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Conversations with atheists

  • 05 March 2010
On the weekend after next Australia will have its first Global Atheist Convention, bringing together such interesting speakers as Richard Dawkins, Philip Adams and Peter Singer.

It is an important event, and one to which we shall be expected to have an attitude. I confess that my feelings are mixed. I look forward to it with the same tempered gloom that would descend upon me if an international convention of Christian evangelists came to town.

Gloom is tempered because there is much in both kinds of events that I find attractive. The Atheists Convention will surely be a lively show with stirring rhetoric. And in an open democracy I can only applaud the opportunity for like minded people to share their ideas, to persuade others to take them seriously, and to commend changes to the law that will enshrine their view of the good society. That kind of coming together is part of a rich society.

Many theists will predictably rally to defend their cause. I also applaud the efforts of theists who have a different view of the good society to share their own ideas with the like-minded, to rebut the views of their opponents, to persuade others to take their ideas seriously, and to commend a legal framework that will protect what they see as integral to a good society. That is democracy at work.

Conventions offer enthusiasts and their opponents outside the tent the opportunity to criticise one another's views and to propose their own ideas. The exchange will be conducted at full volume before a stadium of barrackers, through debates, rebuttals, selective quotation and hyperbole.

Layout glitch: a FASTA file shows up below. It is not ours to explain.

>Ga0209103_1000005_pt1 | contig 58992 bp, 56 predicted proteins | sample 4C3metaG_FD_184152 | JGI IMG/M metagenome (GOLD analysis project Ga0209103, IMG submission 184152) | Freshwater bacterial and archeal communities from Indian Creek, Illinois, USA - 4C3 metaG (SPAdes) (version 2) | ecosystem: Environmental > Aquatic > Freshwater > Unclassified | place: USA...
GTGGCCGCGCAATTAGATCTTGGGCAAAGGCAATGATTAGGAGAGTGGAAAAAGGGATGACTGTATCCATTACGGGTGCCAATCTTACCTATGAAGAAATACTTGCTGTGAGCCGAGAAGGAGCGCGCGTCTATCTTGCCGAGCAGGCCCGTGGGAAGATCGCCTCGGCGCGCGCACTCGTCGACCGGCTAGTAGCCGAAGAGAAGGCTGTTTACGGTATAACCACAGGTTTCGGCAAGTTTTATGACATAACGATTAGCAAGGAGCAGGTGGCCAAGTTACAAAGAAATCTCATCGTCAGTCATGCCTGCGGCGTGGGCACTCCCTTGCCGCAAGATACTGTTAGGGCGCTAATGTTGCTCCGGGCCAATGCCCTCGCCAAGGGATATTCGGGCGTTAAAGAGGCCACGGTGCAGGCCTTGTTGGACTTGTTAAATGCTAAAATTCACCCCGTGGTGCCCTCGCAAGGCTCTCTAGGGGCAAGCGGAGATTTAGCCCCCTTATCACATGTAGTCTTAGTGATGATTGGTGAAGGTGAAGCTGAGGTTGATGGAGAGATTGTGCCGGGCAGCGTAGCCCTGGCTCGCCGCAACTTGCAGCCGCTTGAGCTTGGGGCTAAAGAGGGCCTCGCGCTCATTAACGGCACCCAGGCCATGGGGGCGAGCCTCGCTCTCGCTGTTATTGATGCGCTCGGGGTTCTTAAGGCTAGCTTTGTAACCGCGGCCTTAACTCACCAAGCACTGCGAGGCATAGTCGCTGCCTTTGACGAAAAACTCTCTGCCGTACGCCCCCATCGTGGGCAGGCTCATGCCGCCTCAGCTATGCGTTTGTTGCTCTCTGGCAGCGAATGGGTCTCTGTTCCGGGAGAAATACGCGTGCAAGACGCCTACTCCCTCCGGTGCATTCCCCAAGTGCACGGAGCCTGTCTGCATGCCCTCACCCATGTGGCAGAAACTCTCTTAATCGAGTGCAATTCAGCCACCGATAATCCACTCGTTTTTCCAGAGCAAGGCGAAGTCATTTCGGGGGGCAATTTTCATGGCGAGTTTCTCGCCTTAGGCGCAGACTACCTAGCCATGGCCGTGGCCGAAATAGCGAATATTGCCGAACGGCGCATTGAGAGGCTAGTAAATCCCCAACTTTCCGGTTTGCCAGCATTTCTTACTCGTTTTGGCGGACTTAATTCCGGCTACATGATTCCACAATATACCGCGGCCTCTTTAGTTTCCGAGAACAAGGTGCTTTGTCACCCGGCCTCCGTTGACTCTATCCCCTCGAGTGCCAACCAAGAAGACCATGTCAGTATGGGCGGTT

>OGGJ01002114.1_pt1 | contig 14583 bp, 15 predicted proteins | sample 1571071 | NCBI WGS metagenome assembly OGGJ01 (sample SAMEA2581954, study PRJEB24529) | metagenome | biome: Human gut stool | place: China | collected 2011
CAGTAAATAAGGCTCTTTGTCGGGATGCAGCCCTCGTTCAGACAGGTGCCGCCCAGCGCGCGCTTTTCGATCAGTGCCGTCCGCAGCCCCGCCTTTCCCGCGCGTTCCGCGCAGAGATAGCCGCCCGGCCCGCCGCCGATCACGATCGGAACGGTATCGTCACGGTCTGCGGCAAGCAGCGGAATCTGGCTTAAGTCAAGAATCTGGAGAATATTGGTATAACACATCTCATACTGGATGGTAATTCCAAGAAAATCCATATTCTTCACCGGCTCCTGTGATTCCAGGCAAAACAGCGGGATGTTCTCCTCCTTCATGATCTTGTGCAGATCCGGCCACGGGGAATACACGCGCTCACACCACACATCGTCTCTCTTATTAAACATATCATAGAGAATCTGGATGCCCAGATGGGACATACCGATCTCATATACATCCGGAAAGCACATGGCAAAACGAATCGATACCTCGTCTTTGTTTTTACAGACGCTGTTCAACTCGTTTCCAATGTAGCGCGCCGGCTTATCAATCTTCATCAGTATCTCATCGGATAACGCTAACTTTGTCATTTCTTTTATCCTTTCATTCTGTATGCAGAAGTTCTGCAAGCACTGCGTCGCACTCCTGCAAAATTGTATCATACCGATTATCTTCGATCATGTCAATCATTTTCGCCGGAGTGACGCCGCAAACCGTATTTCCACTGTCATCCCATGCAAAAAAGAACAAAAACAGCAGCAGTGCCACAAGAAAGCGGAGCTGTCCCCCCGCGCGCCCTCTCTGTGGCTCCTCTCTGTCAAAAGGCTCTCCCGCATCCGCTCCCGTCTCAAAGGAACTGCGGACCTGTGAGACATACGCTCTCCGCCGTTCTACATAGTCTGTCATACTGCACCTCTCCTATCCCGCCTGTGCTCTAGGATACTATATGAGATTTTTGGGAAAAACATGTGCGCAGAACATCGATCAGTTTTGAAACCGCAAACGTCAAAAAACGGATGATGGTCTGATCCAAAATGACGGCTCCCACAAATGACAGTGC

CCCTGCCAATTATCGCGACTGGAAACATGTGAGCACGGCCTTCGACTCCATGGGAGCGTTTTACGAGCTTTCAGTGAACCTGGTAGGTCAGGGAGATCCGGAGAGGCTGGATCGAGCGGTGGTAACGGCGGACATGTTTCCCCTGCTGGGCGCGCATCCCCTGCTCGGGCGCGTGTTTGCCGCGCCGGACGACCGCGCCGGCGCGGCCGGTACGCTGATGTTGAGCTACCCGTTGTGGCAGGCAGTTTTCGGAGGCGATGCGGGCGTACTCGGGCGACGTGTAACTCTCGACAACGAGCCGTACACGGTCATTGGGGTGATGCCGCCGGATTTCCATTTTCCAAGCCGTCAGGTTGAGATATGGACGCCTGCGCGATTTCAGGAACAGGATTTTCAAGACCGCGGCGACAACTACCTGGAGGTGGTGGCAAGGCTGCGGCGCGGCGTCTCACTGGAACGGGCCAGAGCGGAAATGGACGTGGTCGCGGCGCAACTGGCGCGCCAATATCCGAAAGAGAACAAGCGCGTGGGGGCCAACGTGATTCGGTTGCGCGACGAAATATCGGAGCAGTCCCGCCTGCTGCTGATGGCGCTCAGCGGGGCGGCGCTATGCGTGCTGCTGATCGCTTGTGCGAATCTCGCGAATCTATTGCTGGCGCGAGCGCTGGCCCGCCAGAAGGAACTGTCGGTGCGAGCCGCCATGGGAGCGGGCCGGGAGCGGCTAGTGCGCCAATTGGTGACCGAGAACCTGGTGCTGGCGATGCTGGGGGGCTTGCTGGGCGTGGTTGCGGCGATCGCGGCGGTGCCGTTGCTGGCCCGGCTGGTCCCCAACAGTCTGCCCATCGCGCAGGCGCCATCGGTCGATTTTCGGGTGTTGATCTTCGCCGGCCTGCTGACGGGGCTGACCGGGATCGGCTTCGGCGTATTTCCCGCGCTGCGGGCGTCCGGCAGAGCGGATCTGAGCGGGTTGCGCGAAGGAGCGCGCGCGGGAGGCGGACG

Champions in the red corner will buffet champions in the blue corner, winners will be declared, and the spectators on each side will be momentarily chuffed or peeved by the performance of their team.

I admire those who have the skills and the weapons for this kind of jousting. But I have neither taste nor time for it. Partly, no doubt, because of lack of ticker. But also because I believe that polemical exchange destroys the evidence for religious faith.

The wellsprings and justification for religious faith, and for other foundational views of life, are to be found in qualities of human experience that are not susceptible to large, knockdown and narrow arguments. Faith in God and in humanity, is rooted in experiences of wonder, questioning, desire and invitation that are delicate and not easily framed in